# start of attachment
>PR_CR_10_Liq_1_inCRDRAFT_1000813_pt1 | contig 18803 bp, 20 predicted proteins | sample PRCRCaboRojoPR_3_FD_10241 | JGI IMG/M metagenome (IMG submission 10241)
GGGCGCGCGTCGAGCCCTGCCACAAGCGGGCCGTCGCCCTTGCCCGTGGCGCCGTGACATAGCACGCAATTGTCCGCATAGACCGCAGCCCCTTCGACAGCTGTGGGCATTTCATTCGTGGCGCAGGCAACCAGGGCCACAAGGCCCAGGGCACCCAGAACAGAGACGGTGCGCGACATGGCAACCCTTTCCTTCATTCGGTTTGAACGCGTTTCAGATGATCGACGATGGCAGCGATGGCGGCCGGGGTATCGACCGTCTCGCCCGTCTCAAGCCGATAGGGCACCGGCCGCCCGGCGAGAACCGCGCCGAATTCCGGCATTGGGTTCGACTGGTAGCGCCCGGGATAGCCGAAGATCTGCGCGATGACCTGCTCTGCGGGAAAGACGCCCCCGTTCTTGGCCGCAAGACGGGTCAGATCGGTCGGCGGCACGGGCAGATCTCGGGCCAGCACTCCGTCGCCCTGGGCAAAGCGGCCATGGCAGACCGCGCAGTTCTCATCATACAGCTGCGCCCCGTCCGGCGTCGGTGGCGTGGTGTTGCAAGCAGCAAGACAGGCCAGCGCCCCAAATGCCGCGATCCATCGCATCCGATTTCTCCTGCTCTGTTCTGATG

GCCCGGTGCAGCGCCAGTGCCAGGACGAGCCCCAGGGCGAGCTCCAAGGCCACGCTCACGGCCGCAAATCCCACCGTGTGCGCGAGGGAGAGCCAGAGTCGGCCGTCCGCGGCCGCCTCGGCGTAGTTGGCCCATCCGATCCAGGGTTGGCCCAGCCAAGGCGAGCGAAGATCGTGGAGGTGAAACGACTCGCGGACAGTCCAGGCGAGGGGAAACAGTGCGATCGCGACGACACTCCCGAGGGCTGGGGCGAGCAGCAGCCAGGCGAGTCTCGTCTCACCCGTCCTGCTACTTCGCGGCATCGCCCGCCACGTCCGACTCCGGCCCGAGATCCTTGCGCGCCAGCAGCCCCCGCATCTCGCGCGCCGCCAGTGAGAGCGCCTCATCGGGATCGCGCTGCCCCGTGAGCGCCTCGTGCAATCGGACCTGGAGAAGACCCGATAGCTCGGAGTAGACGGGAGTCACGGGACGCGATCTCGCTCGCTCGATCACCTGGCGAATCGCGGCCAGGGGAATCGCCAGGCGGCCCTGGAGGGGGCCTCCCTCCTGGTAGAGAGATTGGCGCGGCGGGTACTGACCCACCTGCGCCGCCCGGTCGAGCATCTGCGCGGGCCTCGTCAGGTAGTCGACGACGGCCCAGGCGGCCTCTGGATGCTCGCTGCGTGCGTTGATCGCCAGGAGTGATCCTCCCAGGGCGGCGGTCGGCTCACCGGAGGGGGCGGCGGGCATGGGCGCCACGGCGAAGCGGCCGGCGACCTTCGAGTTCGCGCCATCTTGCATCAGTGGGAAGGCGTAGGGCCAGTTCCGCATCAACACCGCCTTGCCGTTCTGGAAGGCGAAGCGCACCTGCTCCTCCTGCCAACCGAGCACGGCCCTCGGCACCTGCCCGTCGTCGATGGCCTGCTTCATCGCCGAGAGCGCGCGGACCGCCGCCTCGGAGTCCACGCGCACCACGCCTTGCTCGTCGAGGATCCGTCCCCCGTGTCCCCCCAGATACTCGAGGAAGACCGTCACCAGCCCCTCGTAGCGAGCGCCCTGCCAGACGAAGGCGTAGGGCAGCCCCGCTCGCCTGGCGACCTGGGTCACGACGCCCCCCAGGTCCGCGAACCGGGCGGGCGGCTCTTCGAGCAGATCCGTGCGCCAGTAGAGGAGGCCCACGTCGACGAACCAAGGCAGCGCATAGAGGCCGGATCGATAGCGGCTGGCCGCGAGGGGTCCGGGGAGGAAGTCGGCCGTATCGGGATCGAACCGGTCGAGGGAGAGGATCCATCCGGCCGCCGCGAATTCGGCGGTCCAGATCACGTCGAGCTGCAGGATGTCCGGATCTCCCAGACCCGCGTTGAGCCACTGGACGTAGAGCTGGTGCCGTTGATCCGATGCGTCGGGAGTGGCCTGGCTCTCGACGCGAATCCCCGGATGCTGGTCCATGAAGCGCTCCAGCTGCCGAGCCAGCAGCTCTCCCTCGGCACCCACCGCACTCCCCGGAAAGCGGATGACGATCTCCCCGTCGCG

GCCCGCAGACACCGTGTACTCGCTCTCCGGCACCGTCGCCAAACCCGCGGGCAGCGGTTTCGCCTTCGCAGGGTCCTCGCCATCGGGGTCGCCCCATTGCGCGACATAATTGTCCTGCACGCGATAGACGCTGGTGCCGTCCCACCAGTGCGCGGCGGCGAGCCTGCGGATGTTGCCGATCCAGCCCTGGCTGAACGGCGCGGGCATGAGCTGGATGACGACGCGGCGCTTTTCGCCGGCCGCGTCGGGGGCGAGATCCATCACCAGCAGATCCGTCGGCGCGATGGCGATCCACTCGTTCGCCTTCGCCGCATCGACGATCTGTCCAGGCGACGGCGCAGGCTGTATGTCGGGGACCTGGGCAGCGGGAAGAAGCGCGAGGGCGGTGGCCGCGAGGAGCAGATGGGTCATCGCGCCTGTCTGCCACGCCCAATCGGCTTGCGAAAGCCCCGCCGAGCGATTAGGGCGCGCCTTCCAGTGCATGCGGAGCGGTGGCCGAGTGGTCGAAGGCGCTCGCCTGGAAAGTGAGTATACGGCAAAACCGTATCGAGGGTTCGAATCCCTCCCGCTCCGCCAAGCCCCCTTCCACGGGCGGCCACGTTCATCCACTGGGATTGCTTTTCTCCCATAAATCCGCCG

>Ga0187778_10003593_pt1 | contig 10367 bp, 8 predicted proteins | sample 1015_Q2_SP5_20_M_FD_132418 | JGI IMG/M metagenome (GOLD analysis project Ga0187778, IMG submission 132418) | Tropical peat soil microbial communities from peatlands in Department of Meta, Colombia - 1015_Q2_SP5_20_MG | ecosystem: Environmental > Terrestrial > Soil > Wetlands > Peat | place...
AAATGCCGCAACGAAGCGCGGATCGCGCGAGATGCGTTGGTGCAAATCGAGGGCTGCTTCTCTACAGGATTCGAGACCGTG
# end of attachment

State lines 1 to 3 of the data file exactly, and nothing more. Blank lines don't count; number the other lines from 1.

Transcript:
>PR_CR_10_Liq_1_inCRDRAFT_1000813_pt1 | contig 18803 bp, 20 predicted proteins | sample PRCRCaboRojoPR_3_FD_10241 | JGI IMG/M metagenome (IMG submission 10241)
GGGCGCGCGTCGAGCCCTGCCACAAGCGGGCCGTCGCCCTTGCCCGTGGCGCCGTGACATAGCACGCAATTGTCCGCATAGACCGCAGCCCCTTCGACAGCTGTGGGCATTTCATTCGTGGCGCAGGCAACCAGGGCCACAAGGCCCAGGGCACCCAGAACAGAGACGGTGCGCGACATGGCAACCCTTTCCTTCATTCGGTTTGAACGCGTTTCAGATGATCGACGATGGCAGCGATGGCGGCCGGGGTATCGACCGTCTCGCCCGTCTCAAGCCGATAGGGCACCGGCCGCCCGGCGAGAACCGCGCCGAATTCCGGCATTGGGTTCGACTGGTAGCGCCCGGGATAGCCGAAGATCTGCGCGATGACCTGCTCTGCGGGAAAGACGCCCCCGTTCTTGGCCGCAAGACGGGTCAGATCGGTCGGCGGCACGGGCAGATCTCGGGCCAGCACTCCGTCGCCCTGGGCAAAGCGGCCATGGCAGACCGCGCAGTTCTCATCATACAGCTGCGCCCCGTCCGGCGTCGGTGGCGTGGTGTTGCAAGCAGCAAGACAGGCCAGCGCCCCAAATGCCGCGATCCATCGCATCCGATTTCTCCTGCTCTGTTCTGATG

GCCCGGTGCAGCGCCAGTGCCAGGACGAGCCCCAGGGCGAGCTCCAAGGCCACGCTCACGGCCGCAAATCCCACCGTGTGCGCGAGGGAGAGCCAGAGTCGGCCGTCCGCGGCCGCCTCGGCGTAGTTGGCCCATCCGATCCAGGGTTGGCCCAGCCAAGGCGAGCGAAGATCGTGGAGGTGAAACGACTCGCGGACAGTCCAGGCGAGGGGAAACAGTGCGATCGCGACGACACTCCCGAGGGCTGGGGCGAGCAGCAGCCAGGCGAGTCTCGTCTCACCCGTCCTGCTACTTCGCGGCATCGCCCGCCACGTCCGACTCCGGCCCGAGATCCTTGCGCGCCAGCAGCCCCCGCATCTCGCGCGCCGCCAGTGAGAGCGCCTCATCGGGATCGCGCTGCCCCGTGAGCGCCTCGTGCAATCGGACCTGGAGAAGACCCGATAGCTCGGAGTAGACGGGAGTCACGGGACGCGATCTCGCTCGCTCGATCACCTGGCGAATCGCGGCCAGGGGAATCGCCAGGCGGCCCTGGAGGGGGCCTCCCTCCTGGTAGAGAGATTGGCGCGGCGGGTACTGACCCACCTGCGCCGCCCGGTCGAGCATCTGCGCGGGCCTCGTCAGGTAGTCGACGACGGCCCAGGCGGCCTCTGGATGCTCGCTGCGTGCGTTGATCGCCAGGAGTGATCCTCCCAGGGCGGCGGTCGGCTCACCGGAGGGGGCGGCGGGCATGGGCGCCACGGCGAAGCGGCCGGCGACCTTCGAGTTCGCGCCATCTTGCATCAGTGGGAAGGCGTAGGGCCAGTTCCGCATCAACACCGCCTTGCCGTTCTGGAAGGCGAAGCGCACCTGCTCCTCCTGCCAACCGAGCACGGCCCTCGGCACCTGCCCGTCGTCGATGGCCTGCTTCATCGCCGAGAGCGCGCGGACCGCCGCCTCGGAGTCCACGCGCACCACGCCTTGCTCGTCGAGGATCCGTCCCCCGTGTCCCCCCAGATACTCGAGGAAGACCGTCACCAGCCCCTCGTAGCGAGCGCCCTGCCAGACGAAGGCGTAGGGCAGCCCCGCTCGCCTGGCGACCTGGGTCACGACGCCCCCCAGGTCCGCGAACCGGGCGGGCGGCTCTTCGAGCAGATCCGTGCGCCAGTAGAGGAGGCCCACGTCGACGAACCAAGGCAGCGCATAGAGGCCGGATCGATAGCGGCTGGCCGCGAGGGGTCCGGGGAGGAAGTCGGCCGTATCGGGATCGAACCGGTCGAGGGAGAGGATCCATCCGGCCGCCGCGAATTCGGCGGTCCAGATCACGTCGAGCTGCAGGATGTCCGGATCTCCCAGACCCGCGTTGAGCCACTGGACGTAGAGCTGGTGCCGTTGATCCGATGCGTCGGGAGTGGCCTGGCTCTCGACGCGAATCCCCGGATGCTGGTCCATGAAGCGCTCCAGCTGCCGAGCCAGCAGCTCTCCCTCGGCACCCACCGCACTCCCCGGAAAGCGGATGACGATCTCCCCGTCGCG